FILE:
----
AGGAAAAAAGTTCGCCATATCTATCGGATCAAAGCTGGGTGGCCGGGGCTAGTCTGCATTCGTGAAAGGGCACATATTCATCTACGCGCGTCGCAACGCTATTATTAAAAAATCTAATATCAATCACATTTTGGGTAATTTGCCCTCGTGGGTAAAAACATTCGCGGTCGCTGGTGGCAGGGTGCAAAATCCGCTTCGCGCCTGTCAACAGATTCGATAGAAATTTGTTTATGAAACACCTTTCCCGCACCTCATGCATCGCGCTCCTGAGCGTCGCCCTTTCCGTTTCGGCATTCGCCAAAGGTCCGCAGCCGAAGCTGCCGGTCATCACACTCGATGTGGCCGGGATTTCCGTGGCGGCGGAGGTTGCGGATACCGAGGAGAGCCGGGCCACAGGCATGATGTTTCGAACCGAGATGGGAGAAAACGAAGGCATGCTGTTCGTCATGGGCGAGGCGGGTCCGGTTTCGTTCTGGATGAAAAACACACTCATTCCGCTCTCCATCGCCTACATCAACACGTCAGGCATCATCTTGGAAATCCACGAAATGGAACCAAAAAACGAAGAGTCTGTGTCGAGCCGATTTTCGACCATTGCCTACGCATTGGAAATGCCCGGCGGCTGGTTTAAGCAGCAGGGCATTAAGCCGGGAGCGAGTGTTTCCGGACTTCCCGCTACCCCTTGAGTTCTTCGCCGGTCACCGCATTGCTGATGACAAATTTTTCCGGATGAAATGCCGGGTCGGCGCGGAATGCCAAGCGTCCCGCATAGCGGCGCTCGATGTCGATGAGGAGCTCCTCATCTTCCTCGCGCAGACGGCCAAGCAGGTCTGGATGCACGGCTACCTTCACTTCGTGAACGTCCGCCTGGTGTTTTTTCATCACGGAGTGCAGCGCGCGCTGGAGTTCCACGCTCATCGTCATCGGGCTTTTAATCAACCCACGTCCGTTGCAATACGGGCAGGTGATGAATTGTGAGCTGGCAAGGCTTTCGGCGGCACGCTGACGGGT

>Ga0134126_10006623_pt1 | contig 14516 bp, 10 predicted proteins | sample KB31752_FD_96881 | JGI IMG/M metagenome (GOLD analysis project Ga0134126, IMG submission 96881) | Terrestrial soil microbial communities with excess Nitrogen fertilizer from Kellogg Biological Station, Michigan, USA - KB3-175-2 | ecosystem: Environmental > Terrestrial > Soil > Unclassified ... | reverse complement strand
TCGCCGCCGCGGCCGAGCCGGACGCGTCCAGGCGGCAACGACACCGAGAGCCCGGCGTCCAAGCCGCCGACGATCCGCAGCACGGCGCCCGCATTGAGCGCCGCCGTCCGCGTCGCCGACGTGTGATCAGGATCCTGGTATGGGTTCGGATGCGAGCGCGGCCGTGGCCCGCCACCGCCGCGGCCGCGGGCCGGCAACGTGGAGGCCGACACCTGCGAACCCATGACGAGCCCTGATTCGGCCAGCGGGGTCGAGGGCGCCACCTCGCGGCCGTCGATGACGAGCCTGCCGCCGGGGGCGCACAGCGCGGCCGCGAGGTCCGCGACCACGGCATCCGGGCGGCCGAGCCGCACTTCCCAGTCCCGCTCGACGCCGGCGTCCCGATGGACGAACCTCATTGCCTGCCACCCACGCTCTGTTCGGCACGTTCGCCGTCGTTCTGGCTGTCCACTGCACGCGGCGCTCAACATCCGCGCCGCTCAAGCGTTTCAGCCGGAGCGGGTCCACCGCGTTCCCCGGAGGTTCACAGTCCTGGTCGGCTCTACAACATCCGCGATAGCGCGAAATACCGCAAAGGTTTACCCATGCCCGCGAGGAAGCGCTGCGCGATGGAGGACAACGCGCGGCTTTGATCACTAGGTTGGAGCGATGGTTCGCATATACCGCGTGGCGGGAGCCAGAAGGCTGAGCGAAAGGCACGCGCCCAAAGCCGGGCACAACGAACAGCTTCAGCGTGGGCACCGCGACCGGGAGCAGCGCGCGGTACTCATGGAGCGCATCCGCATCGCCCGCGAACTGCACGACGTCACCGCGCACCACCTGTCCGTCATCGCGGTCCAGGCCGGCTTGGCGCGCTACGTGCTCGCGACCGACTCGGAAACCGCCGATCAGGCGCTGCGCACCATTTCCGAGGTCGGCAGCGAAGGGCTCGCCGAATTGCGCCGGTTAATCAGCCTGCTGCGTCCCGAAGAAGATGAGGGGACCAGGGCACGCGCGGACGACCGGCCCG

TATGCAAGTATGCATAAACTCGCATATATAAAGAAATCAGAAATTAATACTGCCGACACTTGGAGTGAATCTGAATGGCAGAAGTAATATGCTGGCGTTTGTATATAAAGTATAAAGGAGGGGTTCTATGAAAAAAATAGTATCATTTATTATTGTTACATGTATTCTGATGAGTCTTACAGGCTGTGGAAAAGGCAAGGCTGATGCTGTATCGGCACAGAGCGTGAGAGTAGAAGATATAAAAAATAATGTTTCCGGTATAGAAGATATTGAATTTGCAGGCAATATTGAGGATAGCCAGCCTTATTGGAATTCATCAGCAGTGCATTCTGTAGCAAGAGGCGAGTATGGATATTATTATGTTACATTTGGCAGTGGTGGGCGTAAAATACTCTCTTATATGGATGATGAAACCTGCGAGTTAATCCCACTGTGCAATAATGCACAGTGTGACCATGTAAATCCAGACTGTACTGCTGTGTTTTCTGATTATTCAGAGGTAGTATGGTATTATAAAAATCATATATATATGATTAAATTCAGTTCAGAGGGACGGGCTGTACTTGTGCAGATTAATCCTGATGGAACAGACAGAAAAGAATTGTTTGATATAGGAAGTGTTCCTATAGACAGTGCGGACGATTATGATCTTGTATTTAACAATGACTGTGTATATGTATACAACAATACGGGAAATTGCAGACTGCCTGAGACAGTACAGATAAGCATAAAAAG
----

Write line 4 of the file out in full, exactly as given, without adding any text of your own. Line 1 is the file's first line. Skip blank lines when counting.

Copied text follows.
TATGCAAGTATGCATAAACTCGCATATATAAAGAAATCAGAAATTAATACTGCCGACACTTGGAGTGAATCTGAATGGCAGAAGTAATATGCTGGCGTTTGTATATAAAGTATAAAGGAGGGGTTCTATGAAAAAAATAGTATCATTTATTATTGTTACATGTATTCTGATGAGTCTTACAGGCTGTGGAAAAGGCAAGGCTGATGCTGTATCGGCACAGAGCGTGAGAGTAGAAGATATAAAAAATAATGTTTCCGGTATAGAAGATATTGAATTTGCAGGCAATATTGAGGATAGCCAGCCTTATTGGAATTCATCAGCAGTGCATTCTGTAGCAAGAGGCGAGTATGGATATTATTATGTTACATTTGGCAGTGGTGGGCGTAAAATACTCTCTTATATGGATGATGAAACCTGCGAGTTAATCCCACTGTGCAATAATGCACAGTGTGACCATGTAAATCCAGACTGTACTGCTGTGTTTTCTGATTATTCAGAGGTAGTATGGTATTATAAAAATCATATATATATGATTAAATTCAGTTCAGAGGGACGGGCTGTACTTGTGCAGATTAATCCTGATGGAACAGACAGAAAAGAATTGTTTGATATAGGAAGTGTTCCTATAGACAGTGCGGACGATTATGATCTTGTATTTAACAATGACTGTGTATATGTATACAACAATACGGGAAATTGCAGACTGCCTGAGACAGTACAGATAAGCATAAAAAG